( AP ) -- BP PLC's massive restructuring plan sent its shares to a 52-week high Friday in what appears to be investors' willingness to absorb short-term losses for long-term gains.
The oil giant's stock rose $3.47, or 4.8 percent, to $75.29 during afternoon trading in higher-than-average volume. That level tops its 52-week high of $75.25. Few other integrated oil companies made gains above 1 percent.
Chief Executive Tony Hayward outlined a plan on Thursday to simplify BP's organizational structure, boost revenue and cut its head office workforce by about 25 percent to get rid of overlaps.
BP's shares and operational performance have lagged its peers in recent years, amid a sequence of safety and operational failures that were followed by the abrupt departure last year of its long-time CEO, John Browne.
The company lost about $5 billion in revenue over the last 30 months due to shutdowns at refineries caused by a deadly explosion, fires at Alaskan wells and crude oil and natural gas production delays, according to Oppenheimer & Co. analyst Fadel Gheit. And that doesn't include the billions worth of settlements the company has paid out resulting from related injuries and deaths.
Such problems have caused BP's stock to trail its peers by wide margins over the last few years. Its shares were up about 6 percent this year, compared with 15 percent for its rivals and 10 percent for the S& P 500, as of Thursday's close.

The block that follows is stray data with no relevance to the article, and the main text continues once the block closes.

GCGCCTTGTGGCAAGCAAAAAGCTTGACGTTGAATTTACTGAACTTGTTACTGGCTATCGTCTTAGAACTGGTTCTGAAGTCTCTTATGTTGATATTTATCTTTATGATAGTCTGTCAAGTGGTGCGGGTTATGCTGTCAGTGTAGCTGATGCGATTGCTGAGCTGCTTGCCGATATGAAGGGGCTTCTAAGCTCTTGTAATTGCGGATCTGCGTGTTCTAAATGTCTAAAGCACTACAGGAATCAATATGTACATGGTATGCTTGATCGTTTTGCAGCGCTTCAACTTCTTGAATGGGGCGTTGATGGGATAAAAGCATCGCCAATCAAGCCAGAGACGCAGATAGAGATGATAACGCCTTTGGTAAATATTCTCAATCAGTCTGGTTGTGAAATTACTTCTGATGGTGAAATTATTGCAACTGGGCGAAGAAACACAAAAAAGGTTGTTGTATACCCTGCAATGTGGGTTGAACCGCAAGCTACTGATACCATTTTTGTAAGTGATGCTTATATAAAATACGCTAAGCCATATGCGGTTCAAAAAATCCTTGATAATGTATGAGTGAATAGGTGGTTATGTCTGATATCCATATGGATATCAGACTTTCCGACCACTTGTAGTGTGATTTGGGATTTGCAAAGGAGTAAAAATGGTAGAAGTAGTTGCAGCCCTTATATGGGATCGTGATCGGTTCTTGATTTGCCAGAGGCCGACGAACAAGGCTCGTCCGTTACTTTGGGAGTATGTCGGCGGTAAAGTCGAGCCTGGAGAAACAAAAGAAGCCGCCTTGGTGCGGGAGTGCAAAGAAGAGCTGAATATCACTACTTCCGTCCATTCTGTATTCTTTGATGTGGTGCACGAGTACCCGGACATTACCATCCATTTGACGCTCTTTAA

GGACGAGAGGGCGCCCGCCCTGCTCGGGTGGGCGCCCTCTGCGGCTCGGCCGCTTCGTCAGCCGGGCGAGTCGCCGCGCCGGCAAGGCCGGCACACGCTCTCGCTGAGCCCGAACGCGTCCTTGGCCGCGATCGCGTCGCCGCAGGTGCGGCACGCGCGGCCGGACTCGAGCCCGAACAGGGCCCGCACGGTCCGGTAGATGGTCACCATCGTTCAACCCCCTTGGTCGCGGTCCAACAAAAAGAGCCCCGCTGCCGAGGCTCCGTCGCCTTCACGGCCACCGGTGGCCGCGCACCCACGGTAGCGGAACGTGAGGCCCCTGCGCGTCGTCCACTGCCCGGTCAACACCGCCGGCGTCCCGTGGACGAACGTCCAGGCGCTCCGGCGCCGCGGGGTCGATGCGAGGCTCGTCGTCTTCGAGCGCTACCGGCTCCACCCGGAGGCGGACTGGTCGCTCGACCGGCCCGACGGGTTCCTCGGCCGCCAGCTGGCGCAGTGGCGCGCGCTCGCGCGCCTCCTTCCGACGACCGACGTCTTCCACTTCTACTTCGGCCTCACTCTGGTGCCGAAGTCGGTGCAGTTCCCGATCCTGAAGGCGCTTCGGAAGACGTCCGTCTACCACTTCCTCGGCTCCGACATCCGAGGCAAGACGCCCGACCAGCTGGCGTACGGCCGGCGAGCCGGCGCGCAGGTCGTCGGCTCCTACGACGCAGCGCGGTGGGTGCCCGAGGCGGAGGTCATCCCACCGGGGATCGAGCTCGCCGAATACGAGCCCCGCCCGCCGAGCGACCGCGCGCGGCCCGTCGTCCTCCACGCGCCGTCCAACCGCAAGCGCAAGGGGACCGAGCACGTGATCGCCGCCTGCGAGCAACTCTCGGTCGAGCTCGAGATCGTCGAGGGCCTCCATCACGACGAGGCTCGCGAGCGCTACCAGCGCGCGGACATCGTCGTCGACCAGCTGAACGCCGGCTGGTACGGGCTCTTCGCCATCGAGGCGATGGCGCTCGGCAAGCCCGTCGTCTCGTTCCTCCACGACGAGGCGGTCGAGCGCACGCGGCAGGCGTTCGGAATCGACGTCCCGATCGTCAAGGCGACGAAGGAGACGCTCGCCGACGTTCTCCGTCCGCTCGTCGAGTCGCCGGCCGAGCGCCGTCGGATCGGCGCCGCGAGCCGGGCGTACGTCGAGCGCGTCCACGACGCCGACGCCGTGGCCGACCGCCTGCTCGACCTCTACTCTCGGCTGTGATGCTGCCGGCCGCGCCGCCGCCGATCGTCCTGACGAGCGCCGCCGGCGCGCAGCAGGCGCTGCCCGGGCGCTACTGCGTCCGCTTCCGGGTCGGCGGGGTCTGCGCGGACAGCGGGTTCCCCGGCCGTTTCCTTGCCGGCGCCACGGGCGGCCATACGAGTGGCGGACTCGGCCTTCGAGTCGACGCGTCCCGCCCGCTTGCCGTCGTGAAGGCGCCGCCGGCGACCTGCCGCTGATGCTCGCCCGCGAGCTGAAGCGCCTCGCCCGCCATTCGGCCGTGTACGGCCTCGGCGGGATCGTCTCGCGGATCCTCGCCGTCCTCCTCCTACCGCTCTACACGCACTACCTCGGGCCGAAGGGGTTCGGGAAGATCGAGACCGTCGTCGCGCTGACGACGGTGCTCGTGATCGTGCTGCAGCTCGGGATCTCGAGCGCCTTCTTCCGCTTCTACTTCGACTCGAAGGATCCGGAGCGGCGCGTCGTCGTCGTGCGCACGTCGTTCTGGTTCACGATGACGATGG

"It's really simple: BP has lagged its peers for the last two years by about 20 percent, and that is because of fears of mishaps and misfortune that plagued the operations," Gheit said in an interview Friday. "Tony Hayward inherited a company in flux that was at the bottom of the heap and had a lot of problems on hand," he added.
But after conducting a months-long review of operations, Hayward is determined to close BP's performance gap with competitors. A culture shift is at the heart of his plan.
"Our problem is not about the strategy itself but about our execution of it," the CEO said in a statement yesterday. He added that the company has been inconsistent and its organization had grown too complex.
"At the root of all this is a need to change our behaviors," Hayward said.
Most expect disappointing results from BP in the third quarter, after Hayward warned of "dreadful" performance last month. However, analysts anticipate improvements next year as its repaired Texas City and Whiting refineries return to full capacity and production begins at new sites.
However, the day before BP outlined its plan, it reported the fifth fire in two months in the Prudhoe Bay field it operates. Though Saturday's fire was small and extinguished quickly, BP said it would likely cause a production cut of about 30,000 barrels a day.